Since the disclosure of information was to state agencies, not the general public, the state laws were less likely to influence doctors' behavior, one expert not involved in the research noted.
Do doctor-payment sunshine laws work?
By Andrew M. Seaman
Jun 4, 2012
The mere passage of a law that requires drug companies to disclose how much money they pay doctors may not change physician prescribing practices, suggests a new study.
In two states that passed so-called sunshine laws requiring drugmakers to disclose payments, doctors' choices of which drugs to prescribe for their patients did not differ much from those of peers in states without such a law.
However, since the disclosure of information was to state agencies, not the general public, the state laws were less likely to influence doctors' behavior, one expert not involved in the research noted.
"It was a way of doing a quick analysis to even see if there was an impact we could measure," said Kavita Nair, the study's senior author and a associate professor at University of Colorado School of Pharmacy in Aurora.
Nair and her colleagues said they were trying to gauge the potential effect of a nationwide disclosure requirement.
The Affordable Care Act -- the broad overhaul of the U.S. healthcare system passed in 2010 -- includes a provision that requires drug companies to report certain payments made to doctors. Drug companies may pay doctors for, among other things, consulting, speaking fees or travel.
The reasoning behind disclosure requirements, according to the researchers, is that doctors will shy away from taking money or gifts that might influence their prescribing choices if the information is reported publicly.
In a letter to the Archives of Internal Medicine, Nair's team said they decided to look at the experiences of Maine and West Virginia -- states that each enacted sunshine laws in 2004...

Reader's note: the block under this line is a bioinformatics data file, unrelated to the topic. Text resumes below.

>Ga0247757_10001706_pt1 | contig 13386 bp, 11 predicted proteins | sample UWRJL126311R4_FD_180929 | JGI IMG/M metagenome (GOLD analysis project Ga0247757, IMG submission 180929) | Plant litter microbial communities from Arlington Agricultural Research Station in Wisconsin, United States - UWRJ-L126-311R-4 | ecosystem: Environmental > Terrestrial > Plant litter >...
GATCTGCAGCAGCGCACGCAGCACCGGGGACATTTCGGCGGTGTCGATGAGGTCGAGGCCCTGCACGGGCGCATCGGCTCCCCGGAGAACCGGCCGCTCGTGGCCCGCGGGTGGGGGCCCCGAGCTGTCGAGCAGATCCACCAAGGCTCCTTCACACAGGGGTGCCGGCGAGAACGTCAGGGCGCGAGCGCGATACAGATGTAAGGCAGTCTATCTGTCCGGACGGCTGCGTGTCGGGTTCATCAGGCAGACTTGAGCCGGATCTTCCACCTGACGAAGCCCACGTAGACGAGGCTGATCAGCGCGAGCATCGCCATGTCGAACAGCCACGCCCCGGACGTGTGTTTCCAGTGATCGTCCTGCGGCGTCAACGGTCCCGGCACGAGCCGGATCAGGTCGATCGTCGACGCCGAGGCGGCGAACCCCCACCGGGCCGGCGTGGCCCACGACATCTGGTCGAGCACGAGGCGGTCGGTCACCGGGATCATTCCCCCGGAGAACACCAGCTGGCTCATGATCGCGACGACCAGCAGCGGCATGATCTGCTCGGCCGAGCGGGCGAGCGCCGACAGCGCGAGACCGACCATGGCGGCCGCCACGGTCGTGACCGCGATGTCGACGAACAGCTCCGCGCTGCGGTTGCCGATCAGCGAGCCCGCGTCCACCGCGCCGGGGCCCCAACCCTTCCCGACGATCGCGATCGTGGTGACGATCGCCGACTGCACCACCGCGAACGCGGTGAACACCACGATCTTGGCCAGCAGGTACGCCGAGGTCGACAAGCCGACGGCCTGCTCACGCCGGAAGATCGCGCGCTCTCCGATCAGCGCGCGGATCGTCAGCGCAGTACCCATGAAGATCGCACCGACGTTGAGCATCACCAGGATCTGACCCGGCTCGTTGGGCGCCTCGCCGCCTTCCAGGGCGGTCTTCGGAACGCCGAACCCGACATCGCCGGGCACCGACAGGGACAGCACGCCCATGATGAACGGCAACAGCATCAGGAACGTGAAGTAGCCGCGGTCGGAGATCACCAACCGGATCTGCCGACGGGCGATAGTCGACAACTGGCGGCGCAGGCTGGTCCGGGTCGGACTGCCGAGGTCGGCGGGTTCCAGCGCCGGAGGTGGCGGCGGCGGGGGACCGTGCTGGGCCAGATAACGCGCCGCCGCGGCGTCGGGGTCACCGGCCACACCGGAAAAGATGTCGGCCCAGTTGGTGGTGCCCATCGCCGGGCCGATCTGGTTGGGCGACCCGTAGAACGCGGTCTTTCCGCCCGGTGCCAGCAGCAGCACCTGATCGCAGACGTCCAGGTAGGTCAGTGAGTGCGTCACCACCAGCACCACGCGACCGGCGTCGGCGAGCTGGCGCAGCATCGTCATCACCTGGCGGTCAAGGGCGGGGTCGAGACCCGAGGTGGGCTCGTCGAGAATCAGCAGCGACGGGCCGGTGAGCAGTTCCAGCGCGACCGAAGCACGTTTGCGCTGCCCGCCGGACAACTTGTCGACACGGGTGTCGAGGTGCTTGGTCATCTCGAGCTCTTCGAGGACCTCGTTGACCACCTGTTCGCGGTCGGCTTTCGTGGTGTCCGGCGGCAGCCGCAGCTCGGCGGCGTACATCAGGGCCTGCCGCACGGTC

Overall, "there were negligible to small effects of the disclosure laws in Maine and West Virginia for both statins and SSRIs," Nair's group concluded...
"This doesn't even present a bird's-eye view," said Charles Ornstein, who has looked at the issue of payments to doctors at ProPublica, a non-profit investigative news organization in New York.
Ornstein told Reuters Health that both Maine and West Virginia do not make their disclosures available online. And, he added, companies did not start disclosing how much they paid doctors until 2009 (the end of Nair's study period)...
"I think as more companies report, and this information has been out there a little longer, you'll see studies that are done with a little more robustness than this one," said Ornstein.
Dr. Jerome Kassirer, a distinguished professor at the Tufts University School of Medicine, said the information also needs to be accessible to researchers.
Kassirer, who has looked at the relationships between doctors and big business, told Reuters Health that the debate comes down to a conflict of interest.
"If I'm going to take advice form a doctor on a new drug or any kind of procedure, I'd like the advice from someone who is not conflicted," said Kassirer...